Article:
Asking the Boss For a Pay Raise: the Series of Counteroffers

By · Monday, September 30th, 2013

In our last post we discussed that your boss is willing to talk about a raise.  Great!  Try to get your boss to make the first offer.  If, before making that offer, he wants to know what you are looking for, say the following:  “I know you will be fair with me and that you have a range in mind.  What do you feel my accomplishments and expertise are worth to your department?”

One of two things will occur.  Either he will suggest an offer, or he will insist that you go first.  If the latter should happen, since he is your boss, you will need to be polite and cooperative.  Here is how to handle the situation if your boss makes the first offer.

Let us assume you are making $50,000 and feel $55,000 is a fair and reasonable salary.  If your boss suggests, say, increasing your salary to $52,000, you need to appear surprised and disappointed.

At this point, you should say, “I appreciate your offer, however, my research of the marketplace shows me that – given my strong contributions above and beyond my job description, plus the savings I bring to the company – a raise of under $1.00 is less than the added value I bring to this firm.”

Do you see how your boss’s $2,000 offer can be minimized by presenting the number in a less desirable light? (Every $1.00 per hour raise equals $2,080 per year.)

At this point, your boss might ask what you have in mind.  This is where you must have nerves of steel.  You are still $3,000 away from your goal.  Much of negotiating, practically speaking, comes down to compromising and splitting differences.  Your boss gave a little, but is still talking about unreasonable numbers, so you must do the same.  By unreasonable, I do mean ludicrous.  Since you are $3,000 shy of your goal, you should ask for $3,000 above the salary you desire, plus a little “kicker.” A kicker is an odd number that implies that you have given your number very serious consideration, and, therefore, that your request isn’t very flexible.

In addition, you don’t want your boss figuring out that you are the exact same distance from your goal as he is.  Giving an even number would imply that you are shooting from the hip and your request can easily be negotiated, so ask for $58,500.

Your boss’s job is to act surprised and just about fall over.  He will probably do some math and say that he can go up to $53,750 – but nothing more.  In this case, he has offered another $1,750, so you should come down by that amount. However, to make sure he doesn’t know you are copying him, change the amount somewhat.  Counteroffer by asking for $56,500 (take the $58,500 you just asked for, subtract the $1,750 your boss just offered you, and add $250 to throw him off).  Explain to your boss that the difference between your offer and his is only $1.32 per hour.  (The difference between your boss’s last offer of $53,750 and yours of $56,500 is $2,750.  Divide that by the 2,080 hours you work each year, and you arrive at $1.32 per hour.)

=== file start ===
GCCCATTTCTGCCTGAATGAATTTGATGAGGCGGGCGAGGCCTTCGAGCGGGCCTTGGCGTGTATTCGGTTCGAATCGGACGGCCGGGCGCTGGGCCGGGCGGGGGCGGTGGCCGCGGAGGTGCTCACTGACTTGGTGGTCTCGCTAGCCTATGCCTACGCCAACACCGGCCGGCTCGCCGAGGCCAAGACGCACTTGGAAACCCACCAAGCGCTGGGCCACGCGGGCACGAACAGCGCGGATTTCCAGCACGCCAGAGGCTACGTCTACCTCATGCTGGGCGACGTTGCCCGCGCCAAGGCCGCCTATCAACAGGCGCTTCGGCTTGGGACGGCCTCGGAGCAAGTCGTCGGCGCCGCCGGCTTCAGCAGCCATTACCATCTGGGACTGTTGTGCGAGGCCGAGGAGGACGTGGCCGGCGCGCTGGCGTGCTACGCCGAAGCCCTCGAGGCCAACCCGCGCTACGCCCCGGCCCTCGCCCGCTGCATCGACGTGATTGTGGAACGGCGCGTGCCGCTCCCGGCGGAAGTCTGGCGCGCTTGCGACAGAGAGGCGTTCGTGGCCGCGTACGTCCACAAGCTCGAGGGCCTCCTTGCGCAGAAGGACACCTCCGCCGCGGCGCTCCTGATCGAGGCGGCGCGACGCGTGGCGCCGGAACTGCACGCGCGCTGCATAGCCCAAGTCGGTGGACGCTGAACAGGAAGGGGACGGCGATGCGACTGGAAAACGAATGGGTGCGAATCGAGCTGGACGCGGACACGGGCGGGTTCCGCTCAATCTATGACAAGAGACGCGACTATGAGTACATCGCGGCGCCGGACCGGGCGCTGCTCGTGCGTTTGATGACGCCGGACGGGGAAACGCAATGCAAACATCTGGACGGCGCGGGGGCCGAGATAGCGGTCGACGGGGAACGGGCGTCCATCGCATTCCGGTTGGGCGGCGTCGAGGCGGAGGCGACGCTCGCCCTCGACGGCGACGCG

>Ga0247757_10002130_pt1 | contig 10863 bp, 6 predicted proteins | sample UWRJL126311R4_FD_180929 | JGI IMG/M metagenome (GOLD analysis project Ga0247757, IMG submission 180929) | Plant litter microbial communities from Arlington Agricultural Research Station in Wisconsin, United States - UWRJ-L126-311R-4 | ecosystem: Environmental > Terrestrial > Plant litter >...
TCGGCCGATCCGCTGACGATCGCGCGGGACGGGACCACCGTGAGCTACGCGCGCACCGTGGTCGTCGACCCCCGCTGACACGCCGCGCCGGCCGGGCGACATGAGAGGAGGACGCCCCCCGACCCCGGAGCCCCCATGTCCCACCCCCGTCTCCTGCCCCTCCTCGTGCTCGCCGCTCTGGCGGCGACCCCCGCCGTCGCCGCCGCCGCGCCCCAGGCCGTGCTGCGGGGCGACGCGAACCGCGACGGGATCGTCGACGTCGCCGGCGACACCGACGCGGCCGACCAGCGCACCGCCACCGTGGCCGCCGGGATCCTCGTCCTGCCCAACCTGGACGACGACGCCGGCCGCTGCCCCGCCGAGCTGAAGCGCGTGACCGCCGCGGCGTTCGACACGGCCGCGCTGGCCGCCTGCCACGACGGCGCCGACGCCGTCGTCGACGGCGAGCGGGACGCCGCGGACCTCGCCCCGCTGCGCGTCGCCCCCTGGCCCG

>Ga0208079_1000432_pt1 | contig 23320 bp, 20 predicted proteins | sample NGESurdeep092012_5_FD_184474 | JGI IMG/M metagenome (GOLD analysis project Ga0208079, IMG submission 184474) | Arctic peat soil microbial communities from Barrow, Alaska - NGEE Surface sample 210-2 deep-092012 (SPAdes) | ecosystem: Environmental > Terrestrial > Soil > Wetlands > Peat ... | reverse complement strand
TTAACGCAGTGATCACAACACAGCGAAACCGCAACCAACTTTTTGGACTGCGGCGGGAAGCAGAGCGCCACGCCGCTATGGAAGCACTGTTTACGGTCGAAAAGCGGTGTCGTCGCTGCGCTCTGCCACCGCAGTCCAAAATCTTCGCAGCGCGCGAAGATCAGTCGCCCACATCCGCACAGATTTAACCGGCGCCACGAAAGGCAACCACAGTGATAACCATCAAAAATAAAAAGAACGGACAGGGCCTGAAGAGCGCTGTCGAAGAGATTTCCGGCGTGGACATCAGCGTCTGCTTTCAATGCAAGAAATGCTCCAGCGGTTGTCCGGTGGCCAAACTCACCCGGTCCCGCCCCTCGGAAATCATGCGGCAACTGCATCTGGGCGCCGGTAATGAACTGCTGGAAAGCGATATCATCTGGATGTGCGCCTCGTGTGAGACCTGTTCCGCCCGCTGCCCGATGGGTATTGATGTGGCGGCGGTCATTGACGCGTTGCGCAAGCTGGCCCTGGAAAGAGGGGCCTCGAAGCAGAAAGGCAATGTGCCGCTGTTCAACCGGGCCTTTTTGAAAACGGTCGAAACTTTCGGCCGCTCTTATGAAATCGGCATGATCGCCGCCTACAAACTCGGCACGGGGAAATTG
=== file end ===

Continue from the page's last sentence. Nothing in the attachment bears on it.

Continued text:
Here your boss might say, “You are pushing my limits, but my final offer is $54,500.  Let me know.” You want your boss to save some face, and you are essentially close to your initial goal of $55,000, so you decide to accept.

However, do not immediately accept the offer.  Thank him and ask for a day or two to think it over.  Tell him that you want to run it past your spouse or close advisor.  In this way, your boss will feel that you are giving his offer serious consideration.  Otherwise, if you accept instantly, he may feel he was too easy with you and that he should have offered less.

This is human nature.  Make him feel good about the offer and that he, too, has won.  You should feel good that you received a 9% raise, which is well above what most employees get.  In addition, your next raise will be based upon an annual salary of $54,500 instead of $50,000.

In actuality, does a pay raise scenario go just like the above case?  Maybe, but when people are involved, rarely do things go exactly as planned.  It can spin off into many different variations.  It is near impossible to consider all those possibilities here.  And each person involved brings their emotions, personalities, egos and personal feelings into the situation.

That is why many people seek professional guidance throughout the process, in order to maximize a positive outcome.  And that is what I provide to those who want the security and knowledge that they are handling the situation in the best way possible.  When I work with professionals, I get a detailed understanding of how the company operates, the boss, or bosses operate and the style of your personality, and your goals. Then together we map out a game plan.  I quarterback that game plan.  No guess work, but a real plan that we work on together until completion and success.

The sample above is just for illustrative purposes.  I kept the numbers simple so it is easy to follow.   Often I’m going for a 25% or 35% raise.  Just use the same thinking about to navigate your pay raise negotiation.

If you want to know, in my judgment, if you qualify for a significant raise, then email me and request a salary raise questionnaire and I’ll get one right out to you.

How is the above similar or different than your experiences with negotiating salaries?  Share here:

Do you realize that you can negotiate for more than just cash?  Find out how in this series of free and powerful tips….

Are you anxious to get started moving your life forward and making the money you deserve? I don’t blame you.



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